Wednesday, October 25, 2017

An audience with Leonardo da Vinci's Salvator Mundi at Christie's London.

During my latest visit to London, I had the fortune of viewing Leonardo da Vinci's Salvator Mundi, recently authenticated by experts. Christies announced that it would be put on auction on November 15. The artwork is expected to fetch astronomical sums. The last time it was put on auction in 1958, it fetched just 45 pounds. 

Learning that "The Last da Vinci" was to be shown in London, I was grateful for the happy coincidence. On the first day of the public viewing, which happened to be my last day in London, I started off to Christies at 8 King Street, after finishing my usual rounds of 10 km run in Hyde Park.
As I approached the venue, I was apprehensive of the wait time. Fortunately, the queue was not that long, perhaps due to the fact it was still early in the day. There were only six people before me. 

However, the movement of the queue was very slow. Apparently, given the nature of the venue (it's Christie's, after all) and people (some of them might actually be considering a purchase), they were taking extra time to admire the recovered work of the genius.
When I finally turned around the corner and the painting came into view, I understood the real reason why the movement had been so slow. 

It was such a fascinating painting. Once enraptured by it, it was really hard to leave. 
Christ's right hand is giving benediction. The luminance coming from the crossed fingers is counterbalanced by the subtle nuances of the face on one hand, and the serene, detached beauty of the crystal ball on the other, in an exquisite trinity of artistic motifs. As with Mona Lisa, the countenance of the savior, Jesus Christ, seemed to be conveying a poignant enigma.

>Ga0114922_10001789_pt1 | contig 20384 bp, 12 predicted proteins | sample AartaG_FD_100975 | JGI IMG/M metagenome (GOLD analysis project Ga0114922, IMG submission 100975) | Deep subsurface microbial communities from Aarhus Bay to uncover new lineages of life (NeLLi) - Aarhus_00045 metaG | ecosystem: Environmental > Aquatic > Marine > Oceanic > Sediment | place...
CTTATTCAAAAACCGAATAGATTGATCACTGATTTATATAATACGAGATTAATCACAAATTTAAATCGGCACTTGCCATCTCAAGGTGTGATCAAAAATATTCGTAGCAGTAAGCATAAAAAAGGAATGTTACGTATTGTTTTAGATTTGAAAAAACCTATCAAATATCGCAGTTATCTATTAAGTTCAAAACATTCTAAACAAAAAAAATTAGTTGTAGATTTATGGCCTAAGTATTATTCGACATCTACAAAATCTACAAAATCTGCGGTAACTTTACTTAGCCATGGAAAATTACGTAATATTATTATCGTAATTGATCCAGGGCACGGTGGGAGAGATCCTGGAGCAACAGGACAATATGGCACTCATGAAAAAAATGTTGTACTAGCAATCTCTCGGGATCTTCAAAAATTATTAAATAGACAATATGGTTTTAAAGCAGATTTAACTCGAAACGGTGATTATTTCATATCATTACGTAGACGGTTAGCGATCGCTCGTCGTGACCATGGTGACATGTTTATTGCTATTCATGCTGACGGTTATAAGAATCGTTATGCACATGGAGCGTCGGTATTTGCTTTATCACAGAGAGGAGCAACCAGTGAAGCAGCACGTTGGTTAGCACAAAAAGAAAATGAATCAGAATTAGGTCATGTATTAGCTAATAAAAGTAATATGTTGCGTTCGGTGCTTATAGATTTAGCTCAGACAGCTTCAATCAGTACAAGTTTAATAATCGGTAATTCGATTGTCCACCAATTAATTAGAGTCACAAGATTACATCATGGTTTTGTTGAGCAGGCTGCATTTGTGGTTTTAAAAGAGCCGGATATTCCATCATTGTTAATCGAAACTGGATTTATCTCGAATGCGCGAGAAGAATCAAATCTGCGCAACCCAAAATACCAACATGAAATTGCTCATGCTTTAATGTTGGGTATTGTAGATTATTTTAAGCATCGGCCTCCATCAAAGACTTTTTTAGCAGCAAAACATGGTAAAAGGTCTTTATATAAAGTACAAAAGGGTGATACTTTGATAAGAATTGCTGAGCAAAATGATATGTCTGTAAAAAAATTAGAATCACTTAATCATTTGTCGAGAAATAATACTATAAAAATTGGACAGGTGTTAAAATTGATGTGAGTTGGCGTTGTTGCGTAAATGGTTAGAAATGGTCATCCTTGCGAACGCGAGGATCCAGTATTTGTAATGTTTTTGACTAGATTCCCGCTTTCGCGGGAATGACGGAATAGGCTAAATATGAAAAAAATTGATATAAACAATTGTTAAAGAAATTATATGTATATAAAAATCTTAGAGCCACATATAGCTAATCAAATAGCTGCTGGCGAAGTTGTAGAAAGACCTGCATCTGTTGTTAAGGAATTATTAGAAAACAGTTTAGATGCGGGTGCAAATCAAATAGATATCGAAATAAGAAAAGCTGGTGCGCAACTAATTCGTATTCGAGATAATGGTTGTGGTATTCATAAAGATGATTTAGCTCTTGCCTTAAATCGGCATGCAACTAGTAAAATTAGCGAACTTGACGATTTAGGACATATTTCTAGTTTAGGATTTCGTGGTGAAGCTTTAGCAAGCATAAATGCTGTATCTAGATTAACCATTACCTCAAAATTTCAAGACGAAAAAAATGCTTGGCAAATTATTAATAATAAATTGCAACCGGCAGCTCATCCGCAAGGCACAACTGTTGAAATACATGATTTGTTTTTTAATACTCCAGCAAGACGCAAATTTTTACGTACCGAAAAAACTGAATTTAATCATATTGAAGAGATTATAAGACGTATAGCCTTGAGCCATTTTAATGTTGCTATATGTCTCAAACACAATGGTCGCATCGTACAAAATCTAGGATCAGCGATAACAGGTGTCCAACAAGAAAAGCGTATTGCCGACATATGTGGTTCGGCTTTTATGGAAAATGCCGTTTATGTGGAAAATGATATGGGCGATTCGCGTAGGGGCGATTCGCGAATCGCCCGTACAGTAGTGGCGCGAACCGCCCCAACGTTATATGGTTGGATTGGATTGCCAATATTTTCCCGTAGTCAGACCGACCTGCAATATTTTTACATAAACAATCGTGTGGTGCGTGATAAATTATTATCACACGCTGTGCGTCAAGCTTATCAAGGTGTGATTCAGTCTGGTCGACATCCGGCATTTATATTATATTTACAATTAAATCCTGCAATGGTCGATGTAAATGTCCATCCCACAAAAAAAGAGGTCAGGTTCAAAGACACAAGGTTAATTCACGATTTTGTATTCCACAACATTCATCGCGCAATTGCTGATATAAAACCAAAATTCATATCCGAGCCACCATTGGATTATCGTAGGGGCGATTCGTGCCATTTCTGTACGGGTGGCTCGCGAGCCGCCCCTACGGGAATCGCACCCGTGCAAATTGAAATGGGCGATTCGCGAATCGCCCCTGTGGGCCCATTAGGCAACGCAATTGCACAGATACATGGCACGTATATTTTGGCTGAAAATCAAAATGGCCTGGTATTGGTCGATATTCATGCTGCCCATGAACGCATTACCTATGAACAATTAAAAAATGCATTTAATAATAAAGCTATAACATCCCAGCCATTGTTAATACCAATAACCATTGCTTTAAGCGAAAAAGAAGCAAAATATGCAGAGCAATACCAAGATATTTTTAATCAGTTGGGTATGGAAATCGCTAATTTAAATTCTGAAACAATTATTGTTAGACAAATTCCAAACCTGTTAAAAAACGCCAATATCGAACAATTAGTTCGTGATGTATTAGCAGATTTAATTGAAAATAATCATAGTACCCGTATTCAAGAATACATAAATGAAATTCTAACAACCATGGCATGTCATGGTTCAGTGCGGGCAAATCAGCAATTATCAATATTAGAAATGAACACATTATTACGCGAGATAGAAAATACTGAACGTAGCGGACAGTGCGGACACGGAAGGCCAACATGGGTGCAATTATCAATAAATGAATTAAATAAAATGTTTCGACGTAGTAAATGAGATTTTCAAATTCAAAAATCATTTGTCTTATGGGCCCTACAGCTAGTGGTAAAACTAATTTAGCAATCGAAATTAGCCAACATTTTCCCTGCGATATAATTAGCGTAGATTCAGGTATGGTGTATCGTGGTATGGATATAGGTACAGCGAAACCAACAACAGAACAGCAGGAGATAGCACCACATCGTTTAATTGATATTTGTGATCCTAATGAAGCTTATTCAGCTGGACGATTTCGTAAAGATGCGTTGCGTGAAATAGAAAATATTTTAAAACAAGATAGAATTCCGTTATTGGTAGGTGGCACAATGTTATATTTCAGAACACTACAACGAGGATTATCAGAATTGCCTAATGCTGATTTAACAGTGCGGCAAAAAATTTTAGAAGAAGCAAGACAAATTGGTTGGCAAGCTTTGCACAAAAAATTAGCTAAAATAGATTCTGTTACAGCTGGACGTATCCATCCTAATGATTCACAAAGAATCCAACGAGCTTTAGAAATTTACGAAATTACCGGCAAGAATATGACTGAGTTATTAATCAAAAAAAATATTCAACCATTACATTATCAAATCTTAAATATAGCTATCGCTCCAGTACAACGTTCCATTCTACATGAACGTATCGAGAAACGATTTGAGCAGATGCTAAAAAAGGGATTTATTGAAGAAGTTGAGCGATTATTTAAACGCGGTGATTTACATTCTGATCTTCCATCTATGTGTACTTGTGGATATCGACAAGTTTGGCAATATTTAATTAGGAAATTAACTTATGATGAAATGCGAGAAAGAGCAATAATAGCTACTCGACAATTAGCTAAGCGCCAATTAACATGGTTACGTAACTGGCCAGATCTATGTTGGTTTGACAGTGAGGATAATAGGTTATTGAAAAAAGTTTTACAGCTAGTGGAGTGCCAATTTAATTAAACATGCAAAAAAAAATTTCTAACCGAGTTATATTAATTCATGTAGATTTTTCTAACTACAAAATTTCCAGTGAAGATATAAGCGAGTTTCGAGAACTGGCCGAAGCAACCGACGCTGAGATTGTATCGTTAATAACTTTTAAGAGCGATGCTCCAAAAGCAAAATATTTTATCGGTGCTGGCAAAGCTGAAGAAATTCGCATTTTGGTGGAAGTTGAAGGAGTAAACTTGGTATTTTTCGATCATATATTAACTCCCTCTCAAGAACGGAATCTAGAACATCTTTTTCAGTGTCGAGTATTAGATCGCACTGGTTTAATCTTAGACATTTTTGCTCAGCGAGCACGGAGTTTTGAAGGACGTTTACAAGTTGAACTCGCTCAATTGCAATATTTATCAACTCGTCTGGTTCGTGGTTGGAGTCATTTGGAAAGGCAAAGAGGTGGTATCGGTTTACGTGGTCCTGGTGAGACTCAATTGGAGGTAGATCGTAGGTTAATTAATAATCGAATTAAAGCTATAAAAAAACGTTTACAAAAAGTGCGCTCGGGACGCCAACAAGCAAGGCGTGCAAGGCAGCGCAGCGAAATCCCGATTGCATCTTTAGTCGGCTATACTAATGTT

The mystery of that expression would perhaps never be solvable, as in the case of Mona Lisa. People would discuss the "meaning" of the Salvator Mundi for many years to come.

Walking along the streets of London, I thought about the unique position that a savior of the world is placed. What does it take to sacrifice oneself for the redemption of the original sin of all humanity? What would the emotion of the savior be, as he reflects on his own destiny. Would it be resignation, sorrow, joy, pride, sense of duty, resilience, or sheer rapture?

Later that day, sitting on a chair at Heathrow, I felt as if, in some strange sense, I have encountered the person of Jesus Christ himself, in the house of Christie's. At the least, I had a sense of a reverberating intimacy of physical closeness. 

The very vividness and mastery coordinations of Leonardo's artistic expressions perhaps did that trick. 
As far as I was concerned, I met Jesus Christ in London, on that morning.
That would be what you would call the magic of a great work of art.

Monday, August 14, 2017

Writing the Little Book of IKIGAI.

The Little Book of IKIGAI, due to be published from Quercus on the 7th September 2017, is my first full English language book.

In the past, within the English language domain, I have written book chapters and edited a volume. However, this is the first time I have ever written a book in English from the beginning to the end.